UNISON’s Criticisms of the EU

Unison EUEarlier this month, UNISON, which is one of the UK’s largest trade unions serving more than 1.3 million members, released a report titled “Your View on the EU Referendum – UNISON branch consultation – members’ information sheet, March 2016.” As the briefing begins:

“UNISON has historically been against the EU single currency (the EURO) and the role of the European Central Bank but has  been for a positive  Social Europe. However, neither UNISON’s National Executive Council (NEC) nor National Delegate Conference  (NDC) currently has a position on the EU referendum.”

UNISON’s report outlines some of the arguments that have been historically utilised by trade unionists in support of the EU, most of which revolve around the concept of supporting a Social Europe. So they surmise:

“While opposing EU austerity UNISON supports the concept of Social Europe and a European social model that recognises the need for trade unions and social and employment legislation to protect workers within the EU’s internal market. UNISON, along with the wider European trade union movement, is opposed to any attempt to weaken or dismantle Social Europe.”

Yet even union leaders who are supporting a vote to stay in the EU can’t ignore all the EU’s problems. Tim Roache, GMB General Secretary, has said: “One of the worst kept secrets is that the EU needs reform. The vision of a social Europe raising living standards and building the economies of new member states has lost its way. In truth it has been diverted by business interests over working families.”

Likewise the TUC, in a briefing document that generally overlooks all problems associated with the EU, makes one exception when they explain:

“Unions have been concerned that in recent years the European Commission’s social policy agenda has however become more restricted, especially in the area of collective rights… Following the financial crisis, the Commission has also played an active role through the Troika in dismantling and undermining sector-wide collective bargaining arrangements in some Eurozone countries.”

But returning to UNISON’s more informative report, UNISON write that “Since its founding National Delegate Conference in 1993, this union has carefully examined the operation and the policies of the European Union.”

“Specifically our conferences have taken a view of every major EU treaty over the past 23 years from Maastricht at the founding conference in 1993, through the Amsterdam, Lisbon and the constitutional treaties and the Services Directive and have consistently criticised and opposed the content of those documents, based on our beliefs about public services and public spending.

“As long ago as 2003 the EU Commission was announcing that  comprehensive reforms are necessary to place both pension systems and health and social care on a long term financially stable footing by limiting public sector exposure.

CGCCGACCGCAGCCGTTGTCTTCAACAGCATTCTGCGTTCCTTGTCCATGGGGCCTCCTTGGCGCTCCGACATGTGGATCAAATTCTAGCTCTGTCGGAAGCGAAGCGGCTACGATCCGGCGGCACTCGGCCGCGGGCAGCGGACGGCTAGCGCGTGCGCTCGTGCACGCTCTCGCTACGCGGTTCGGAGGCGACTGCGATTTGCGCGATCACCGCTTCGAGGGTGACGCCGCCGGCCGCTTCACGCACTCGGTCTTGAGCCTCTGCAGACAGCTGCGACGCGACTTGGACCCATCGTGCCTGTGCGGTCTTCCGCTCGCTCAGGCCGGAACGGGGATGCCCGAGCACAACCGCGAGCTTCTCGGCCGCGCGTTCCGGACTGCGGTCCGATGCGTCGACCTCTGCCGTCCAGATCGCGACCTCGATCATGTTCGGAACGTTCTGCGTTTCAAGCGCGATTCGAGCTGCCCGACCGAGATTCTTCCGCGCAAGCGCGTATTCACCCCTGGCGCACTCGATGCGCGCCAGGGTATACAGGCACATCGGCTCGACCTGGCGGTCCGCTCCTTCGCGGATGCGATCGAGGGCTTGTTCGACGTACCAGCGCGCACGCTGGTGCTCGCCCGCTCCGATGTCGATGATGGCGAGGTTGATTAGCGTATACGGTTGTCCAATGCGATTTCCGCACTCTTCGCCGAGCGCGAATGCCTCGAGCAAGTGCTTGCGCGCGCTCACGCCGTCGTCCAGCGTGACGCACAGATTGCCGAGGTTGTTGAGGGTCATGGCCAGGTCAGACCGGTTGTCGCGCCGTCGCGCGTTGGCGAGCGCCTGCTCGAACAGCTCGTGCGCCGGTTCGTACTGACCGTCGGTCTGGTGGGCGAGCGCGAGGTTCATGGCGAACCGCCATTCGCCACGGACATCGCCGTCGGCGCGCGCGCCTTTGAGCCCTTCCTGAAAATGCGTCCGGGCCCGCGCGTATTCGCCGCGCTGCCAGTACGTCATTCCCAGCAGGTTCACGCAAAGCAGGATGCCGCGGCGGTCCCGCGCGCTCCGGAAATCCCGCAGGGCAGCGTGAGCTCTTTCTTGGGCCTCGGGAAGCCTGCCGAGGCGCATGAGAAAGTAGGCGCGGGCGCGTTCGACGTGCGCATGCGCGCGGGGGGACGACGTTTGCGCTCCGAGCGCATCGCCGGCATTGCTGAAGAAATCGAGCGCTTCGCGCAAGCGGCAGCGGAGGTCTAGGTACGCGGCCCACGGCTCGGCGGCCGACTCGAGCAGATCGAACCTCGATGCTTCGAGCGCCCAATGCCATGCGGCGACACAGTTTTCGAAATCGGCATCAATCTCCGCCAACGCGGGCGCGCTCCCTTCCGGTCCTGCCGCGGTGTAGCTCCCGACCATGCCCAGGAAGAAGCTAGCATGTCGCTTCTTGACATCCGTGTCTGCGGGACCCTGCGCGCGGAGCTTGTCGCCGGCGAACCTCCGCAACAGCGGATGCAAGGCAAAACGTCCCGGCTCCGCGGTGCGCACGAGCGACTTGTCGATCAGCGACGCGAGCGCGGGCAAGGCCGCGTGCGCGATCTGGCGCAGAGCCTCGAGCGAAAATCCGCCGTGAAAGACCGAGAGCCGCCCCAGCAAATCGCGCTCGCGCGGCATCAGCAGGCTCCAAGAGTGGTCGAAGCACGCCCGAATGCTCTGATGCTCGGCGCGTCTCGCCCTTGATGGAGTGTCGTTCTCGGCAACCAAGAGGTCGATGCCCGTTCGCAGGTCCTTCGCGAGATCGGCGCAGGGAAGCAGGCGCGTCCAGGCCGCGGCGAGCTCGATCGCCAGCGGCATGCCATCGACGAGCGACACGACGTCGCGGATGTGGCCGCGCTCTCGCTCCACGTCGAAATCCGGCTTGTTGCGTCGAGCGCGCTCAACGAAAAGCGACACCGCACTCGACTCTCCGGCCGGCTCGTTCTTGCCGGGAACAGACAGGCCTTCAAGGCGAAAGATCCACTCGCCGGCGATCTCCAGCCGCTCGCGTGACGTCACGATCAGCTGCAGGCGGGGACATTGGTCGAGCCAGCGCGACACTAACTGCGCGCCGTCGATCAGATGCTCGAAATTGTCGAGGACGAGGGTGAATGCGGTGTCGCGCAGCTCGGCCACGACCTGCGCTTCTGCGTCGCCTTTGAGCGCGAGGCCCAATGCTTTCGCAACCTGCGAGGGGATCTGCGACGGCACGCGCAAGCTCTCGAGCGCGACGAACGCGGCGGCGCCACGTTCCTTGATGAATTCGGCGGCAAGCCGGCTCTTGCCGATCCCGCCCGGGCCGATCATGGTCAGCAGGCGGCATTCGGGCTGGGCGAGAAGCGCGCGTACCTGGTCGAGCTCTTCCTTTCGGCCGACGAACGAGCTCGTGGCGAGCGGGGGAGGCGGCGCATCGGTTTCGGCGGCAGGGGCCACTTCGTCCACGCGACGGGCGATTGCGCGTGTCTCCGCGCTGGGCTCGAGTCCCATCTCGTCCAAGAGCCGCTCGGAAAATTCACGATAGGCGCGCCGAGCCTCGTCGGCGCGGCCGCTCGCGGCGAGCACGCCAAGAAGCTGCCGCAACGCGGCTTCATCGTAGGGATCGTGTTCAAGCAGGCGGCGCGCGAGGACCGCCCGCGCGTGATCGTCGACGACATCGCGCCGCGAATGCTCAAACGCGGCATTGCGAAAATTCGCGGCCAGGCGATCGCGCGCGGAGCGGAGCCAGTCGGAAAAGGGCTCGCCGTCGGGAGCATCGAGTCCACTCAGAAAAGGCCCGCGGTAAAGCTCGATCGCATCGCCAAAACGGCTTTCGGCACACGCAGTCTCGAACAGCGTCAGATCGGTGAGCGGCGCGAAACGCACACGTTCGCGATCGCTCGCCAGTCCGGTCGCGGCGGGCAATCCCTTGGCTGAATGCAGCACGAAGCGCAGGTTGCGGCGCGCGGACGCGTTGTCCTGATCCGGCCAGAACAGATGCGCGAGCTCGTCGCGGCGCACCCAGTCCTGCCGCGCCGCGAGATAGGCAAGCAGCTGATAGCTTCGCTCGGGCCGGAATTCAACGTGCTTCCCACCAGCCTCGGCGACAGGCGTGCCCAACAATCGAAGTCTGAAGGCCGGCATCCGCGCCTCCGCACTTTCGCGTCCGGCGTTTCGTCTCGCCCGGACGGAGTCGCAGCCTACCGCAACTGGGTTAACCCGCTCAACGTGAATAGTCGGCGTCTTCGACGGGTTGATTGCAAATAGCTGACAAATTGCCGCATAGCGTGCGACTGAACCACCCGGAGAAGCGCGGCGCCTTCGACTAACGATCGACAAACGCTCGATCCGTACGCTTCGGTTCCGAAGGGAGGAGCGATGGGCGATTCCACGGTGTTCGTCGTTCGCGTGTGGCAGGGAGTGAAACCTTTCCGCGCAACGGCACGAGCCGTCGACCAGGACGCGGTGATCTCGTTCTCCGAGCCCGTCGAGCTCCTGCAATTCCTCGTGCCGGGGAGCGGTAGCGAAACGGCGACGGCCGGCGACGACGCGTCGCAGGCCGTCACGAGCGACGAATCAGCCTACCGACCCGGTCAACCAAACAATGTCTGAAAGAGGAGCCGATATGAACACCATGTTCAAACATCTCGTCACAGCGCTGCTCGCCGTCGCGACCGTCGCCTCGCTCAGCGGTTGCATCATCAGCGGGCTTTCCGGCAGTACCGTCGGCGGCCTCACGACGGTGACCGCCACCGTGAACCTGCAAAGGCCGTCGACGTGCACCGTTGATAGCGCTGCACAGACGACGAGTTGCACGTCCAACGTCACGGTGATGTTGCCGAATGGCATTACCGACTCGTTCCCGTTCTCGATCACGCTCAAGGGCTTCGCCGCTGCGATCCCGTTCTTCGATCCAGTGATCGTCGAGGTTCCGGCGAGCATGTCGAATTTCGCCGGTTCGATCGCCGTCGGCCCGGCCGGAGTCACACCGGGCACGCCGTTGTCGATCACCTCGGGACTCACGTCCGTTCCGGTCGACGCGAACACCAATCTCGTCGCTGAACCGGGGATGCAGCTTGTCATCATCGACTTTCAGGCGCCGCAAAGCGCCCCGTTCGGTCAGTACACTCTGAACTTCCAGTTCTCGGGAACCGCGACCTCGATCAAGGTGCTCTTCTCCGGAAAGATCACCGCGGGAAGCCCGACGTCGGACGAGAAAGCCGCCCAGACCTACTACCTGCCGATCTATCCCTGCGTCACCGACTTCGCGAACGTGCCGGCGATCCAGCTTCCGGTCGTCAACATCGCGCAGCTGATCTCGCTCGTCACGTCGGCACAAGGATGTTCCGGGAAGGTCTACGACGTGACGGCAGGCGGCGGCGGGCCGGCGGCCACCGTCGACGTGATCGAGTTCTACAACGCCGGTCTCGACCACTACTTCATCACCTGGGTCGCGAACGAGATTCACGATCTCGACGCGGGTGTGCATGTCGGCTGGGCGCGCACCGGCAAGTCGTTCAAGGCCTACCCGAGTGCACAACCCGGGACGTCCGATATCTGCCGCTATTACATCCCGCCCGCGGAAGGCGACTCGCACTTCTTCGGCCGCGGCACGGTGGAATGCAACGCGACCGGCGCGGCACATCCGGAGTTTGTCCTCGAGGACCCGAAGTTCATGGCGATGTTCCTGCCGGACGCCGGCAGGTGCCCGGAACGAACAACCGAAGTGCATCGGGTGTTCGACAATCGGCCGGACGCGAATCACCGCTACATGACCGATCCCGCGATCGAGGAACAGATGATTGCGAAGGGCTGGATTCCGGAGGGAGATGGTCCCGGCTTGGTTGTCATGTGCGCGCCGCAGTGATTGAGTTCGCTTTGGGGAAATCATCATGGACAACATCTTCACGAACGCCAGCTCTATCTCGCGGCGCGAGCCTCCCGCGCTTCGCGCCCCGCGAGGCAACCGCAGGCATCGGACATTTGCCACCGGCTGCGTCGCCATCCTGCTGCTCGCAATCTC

“[Hence] the economic policies have been concentrated on interest rates and the stability of prices, not maximising economic growth or employment. The main driver of these policies is not the democratic governments but the European Central Bank, which is independent of governments and from political influence, a development that UNISON has criticised as fundamentally undemocratic.

“UNISON argues that such policies have contributed to the failure of the EU to respond to the crisis following the economic  crash of 2008. UNISON has been critical of the overarching emphasis on austerity policies combined with a drive toward greater competition, market liberalisation and a downward push on wages. We criticised the ECB continued emphasis on “price stability” while treaty changes enshrine the concept of ‘balanced budgets’.

“The real consequences have been seen in the austerity measures being put into place and seen in countries such as Portugal, Spain, Italy and most particularly Greece, where living standards are drastically cut, and public services slashed, while public assets are privatised. Unemployment levels have increased, particularly among young people. The measures included cuts in state benefits, cuts in pensions, cuts in public jobs and services and cuts in the pay and conditions of public service workers.

“UNISON has also been alert to attacks on trade union rights that have flowed from the EU reforms to  ensure  “labour market flexibility” and to annul collective agreements that impede this…”

Finally, Unison highlight the fact that “The EU is currently negotiating new rounds of free trade and investment agreements.” Among these are:

  • CETA  – Comprehensive Economic Trade Agreement between the EU and Canada.
  • TTIP – Transatlantic Trade and Investment Partnership between the EU and USA.
  • TISA  –  Trade in Services between the EU and 23 other countries.

“The three treaties are similarly seeking to remove trade barriers, liberalise the trade in services –  including public services –  widen and make market access to those services easier. At the heart of the treaties is protection of the rights of foreign investors, particularly through a special private court system which will sit outside sovereign nations judicial systems, known as ISDS or a newer version called ICS.

“Finally the treaties aim to reduce ‘regulatory barriers’ to trade though the ‘harmonisation’ of standards such as labour laws, health and safety, environmental and consumer standards. All three agreements attempt to include public services in the trade of services in the global market. In the past the EU has explicitly excluded public services from trade agreements but has not done so in these trade agreements.”

Further Information on the Case for Leaving

Clive Heemskerk, “Socialists and the EU referendum,” Socialism Today, Issue 190 July/August 2015.



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